Given the rise of the Internet of Things (IoT) and the increasing number of electronic devices we use daily, the cloud has created jobs that were previously unimagined. In many cases, this allows people the ability to work online from the physical location of their choosing. These new jobs have created a labor pool that is critical to a community ecosystem. 75% of employees who work remotely earn over $65,000 a year, meaning they make more and spend more than the average office worker.
As such, a key component of a community’s broadband plan should be how to attract and maintain digital workers. One concept to consider is creating local spaces where entrepreneurs and digital workers could do their jobs, converge, and share ideas. This is where co-working spaces or “incubators” come in. Statistically speaking, people who work in co-working spaces are significantly happier with their jobs than people working in traditional office environments. This seems to be primarily due to scheduling flexibility while retaining some form of structure and opportunities for community engagement. Cities and towns with popular co-working spaces would be happier, healthier, and, thus, more productive.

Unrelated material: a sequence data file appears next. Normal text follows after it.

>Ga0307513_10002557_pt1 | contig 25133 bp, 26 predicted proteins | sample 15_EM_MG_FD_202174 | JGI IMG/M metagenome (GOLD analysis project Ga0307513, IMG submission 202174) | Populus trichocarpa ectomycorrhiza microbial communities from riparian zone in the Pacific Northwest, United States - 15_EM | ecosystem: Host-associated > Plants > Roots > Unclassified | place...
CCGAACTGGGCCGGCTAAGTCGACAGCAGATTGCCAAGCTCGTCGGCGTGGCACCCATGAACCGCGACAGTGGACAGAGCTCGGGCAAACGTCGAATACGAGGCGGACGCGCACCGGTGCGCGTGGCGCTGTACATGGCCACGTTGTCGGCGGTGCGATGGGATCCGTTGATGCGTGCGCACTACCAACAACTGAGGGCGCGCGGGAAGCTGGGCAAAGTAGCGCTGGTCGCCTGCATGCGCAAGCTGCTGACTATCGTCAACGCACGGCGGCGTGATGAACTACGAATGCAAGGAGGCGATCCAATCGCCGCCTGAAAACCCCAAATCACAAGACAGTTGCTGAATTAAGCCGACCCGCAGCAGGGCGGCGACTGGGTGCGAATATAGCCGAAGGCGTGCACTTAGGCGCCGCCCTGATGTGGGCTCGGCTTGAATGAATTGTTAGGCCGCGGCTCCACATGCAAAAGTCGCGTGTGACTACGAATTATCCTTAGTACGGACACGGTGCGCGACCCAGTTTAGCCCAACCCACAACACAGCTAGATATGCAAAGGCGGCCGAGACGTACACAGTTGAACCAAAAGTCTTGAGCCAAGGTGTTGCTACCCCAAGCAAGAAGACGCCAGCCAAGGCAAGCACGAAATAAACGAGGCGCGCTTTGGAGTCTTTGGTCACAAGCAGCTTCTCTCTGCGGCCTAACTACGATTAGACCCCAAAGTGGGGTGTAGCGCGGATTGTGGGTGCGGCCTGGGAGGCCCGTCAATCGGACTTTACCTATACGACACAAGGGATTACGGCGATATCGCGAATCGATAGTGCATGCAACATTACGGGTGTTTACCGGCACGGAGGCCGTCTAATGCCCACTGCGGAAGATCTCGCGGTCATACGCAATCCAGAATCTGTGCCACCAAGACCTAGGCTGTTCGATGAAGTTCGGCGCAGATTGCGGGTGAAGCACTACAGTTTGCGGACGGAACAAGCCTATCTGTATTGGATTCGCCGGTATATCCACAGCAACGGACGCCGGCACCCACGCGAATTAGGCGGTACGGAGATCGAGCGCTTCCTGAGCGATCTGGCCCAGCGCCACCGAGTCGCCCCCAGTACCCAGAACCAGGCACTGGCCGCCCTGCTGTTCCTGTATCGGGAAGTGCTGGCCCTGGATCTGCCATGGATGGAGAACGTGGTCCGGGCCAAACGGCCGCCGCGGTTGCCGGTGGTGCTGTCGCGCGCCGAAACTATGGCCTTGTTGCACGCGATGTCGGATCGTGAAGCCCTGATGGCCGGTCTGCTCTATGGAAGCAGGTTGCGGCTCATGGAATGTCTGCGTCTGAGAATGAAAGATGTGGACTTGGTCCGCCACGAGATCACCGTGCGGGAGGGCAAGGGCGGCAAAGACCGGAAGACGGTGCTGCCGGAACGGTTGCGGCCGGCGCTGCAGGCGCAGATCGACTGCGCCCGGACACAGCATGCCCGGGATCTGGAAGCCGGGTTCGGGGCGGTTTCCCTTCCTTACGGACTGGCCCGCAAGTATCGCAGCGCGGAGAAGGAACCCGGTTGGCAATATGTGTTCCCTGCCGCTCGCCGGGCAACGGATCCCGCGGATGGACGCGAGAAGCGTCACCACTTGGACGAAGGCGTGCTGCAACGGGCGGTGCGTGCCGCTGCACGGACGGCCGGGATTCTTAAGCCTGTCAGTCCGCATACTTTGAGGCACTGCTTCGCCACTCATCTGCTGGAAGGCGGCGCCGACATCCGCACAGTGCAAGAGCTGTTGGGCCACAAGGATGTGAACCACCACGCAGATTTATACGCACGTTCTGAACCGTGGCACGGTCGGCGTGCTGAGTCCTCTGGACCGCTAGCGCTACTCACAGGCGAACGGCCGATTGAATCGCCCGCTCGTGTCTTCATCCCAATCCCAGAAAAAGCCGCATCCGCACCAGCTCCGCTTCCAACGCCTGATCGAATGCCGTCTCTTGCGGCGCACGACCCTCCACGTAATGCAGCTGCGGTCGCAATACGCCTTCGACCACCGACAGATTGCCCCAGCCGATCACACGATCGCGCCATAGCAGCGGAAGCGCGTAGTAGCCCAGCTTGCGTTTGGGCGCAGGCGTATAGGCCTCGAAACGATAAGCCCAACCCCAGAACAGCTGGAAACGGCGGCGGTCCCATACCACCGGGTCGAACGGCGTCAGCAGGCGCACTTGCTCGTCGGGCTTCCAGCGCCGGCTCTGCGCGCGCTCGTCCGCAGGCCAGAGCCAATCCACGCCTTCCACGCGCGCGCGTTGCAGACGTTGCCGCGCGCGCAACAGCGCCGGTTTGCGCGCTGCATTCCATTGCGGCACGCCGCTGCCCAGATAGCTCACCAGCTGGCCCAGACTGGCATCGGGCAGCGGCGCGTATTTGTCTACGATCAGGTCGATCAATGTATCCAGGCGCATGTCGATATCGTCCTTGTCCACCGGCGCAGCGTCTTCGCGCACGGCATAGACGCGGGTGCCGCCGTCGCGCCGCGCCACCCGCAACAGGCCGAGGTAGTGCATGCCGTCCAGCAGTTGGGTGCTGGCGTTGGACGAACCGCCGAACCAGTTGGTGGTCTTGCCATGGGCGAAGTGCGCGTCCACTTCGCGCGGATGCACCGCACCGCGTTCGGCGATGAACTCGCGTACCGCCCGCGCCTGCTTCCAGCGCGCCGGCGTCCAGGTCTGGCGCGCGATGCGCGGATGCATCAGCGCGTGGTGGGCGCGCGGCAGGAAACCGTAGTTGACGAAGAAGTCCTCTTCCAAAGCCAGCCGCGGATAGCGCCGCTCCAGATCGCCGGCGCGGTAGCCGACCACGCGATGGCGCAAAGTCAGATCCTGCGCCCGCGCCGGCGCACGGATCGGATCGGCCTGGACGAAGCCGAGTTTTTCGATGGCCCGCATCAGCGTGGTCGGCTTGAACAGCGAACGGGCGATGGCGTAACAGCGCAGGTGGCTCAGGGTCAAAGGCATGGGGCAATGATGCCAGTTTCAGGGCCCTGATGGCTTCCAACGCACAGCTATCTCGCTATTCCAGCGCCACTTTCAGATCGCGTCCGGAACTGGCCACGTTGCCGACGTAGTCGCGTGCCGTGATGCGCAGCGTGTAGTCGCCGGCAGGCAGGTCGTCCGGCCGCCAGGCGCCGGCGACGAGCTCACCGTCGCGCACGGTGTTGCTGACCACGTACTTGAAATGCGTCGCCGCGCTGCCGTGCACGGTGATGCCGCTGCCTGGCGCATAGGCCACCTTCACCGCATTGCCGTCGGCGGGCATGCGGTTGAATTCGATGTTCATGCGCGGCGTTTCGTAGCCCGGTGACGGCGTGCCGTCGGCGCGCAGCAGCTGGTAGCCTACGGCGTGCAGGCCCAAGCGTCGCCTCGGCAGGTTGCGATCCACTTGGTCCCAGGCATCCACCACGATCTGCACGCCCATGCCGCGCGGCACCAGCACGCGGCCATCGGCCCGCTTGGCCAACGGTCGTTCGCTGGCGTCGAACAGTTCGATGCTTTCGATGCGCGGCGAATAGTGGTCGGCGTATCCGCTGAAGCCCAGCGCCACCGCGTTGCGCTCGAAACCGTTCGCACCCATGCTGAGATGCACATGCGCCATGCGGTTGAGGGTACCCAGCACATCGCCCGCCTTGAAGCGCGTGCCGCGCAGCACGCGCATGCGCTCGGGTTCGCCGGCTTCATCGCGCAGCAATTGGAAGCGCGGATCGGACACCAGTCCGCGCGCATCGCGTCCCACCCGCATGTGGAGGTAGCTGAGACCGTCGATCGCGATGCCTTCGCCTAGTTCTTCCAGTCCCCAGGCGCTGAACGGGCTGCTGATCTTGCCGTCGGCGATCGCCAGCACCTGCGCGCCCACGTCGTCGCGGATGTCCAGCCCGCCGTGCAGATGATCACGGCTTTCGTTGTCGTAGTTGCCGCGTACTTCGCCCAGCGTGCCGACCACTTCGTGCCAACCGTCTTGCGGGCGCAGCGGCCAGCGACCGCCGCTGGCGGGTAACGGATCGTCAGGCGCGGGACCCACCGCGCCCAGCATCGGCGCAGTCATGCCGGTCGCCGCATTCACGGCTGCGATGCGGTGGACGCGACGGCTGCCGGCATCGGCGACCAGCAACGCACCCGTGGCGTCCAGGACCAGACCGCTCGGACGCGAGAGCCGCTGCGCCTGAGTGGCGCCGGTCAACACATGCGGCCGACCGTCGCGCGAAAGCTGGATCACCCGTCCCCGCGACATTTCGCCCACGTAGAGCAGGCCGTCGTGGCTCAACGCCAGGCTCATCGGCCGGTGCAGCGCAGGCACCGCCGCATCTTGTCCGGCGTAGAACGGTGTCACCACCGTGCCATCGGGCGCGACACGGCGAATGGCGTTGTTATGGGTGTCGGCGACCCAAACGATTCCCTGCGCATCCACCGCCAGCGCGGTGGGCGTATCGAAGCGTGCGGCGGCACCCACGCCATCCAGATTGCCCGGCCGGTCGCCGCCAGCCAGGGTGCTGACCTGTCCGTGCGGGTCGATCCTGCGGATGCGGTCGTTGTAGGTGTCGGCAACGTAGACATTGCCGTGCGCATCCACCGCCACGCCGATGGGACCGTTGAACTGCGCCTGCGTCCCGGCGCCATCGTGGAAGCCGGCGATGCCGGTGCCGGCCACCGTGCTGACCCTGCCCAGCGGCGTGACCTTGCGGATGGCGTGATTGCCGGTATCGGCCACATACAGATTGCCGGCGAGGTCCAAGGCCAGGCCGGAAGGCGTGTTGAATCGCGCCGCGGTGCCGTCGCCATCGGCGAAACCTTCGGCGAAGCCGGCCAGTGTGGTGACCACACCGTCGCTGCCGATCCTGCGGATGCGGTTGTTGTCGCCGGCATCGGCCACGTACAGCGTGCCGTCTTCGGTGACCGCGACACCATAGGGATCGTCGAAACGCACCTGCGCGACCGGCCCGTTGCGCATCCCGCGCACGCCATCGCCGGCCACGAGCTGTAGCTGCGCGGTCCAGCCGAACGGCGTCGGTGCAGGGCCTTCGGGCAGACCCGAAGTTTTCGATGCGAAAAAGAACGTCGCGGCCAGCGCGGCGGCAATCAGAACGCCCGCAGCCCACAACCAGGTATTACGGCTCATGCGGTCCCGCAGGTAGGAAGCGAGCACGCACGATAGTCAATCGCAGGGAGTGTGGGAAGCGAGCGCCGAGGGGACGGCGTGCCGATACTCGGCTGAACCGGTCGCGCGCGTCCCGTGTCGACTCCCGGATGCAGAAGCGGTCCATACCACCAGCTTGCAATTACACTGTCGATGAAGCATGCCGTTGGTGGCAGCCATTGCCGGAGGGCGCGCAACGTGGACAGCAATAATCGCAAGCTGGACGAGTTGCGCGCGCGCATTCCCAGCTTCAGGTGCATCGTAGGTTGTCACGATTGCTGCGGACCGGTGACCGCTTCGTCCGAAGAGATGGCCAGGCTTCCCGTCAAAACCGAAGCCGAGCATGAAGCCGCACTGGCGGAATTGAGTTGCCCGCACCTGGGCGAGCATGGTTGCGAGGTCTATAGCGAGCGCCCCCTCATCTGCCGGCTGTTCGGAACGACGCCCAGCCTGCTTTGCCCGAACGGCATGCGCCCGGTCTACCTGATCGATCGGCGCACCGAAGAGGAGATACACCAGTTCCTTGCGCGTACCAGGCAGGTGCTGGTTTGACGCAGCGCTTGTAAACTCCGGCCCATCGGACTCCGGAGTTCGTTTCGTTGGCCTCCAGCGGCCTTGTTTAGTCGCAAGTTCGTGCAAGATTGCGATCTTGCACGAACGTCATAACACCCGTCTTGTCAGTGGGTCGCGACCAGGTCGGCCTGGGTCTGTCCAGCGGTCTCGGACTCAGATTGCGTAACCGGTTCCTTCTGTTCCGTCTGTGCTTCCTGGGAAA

These “connected spaces” aren’t just for new service providers and municipal networks; they can work for existing service providers looking to showcase their offerings. Service providers have the capability to offer connected spaces with all the services small businesses and start-ups need: access to high speed / quality internet, unified communications, video conferencing, and cloud-based applications.
Looking for some ideas for attracting digital workers? Give us a call 303-678-1844 or firstname.lastname@example.org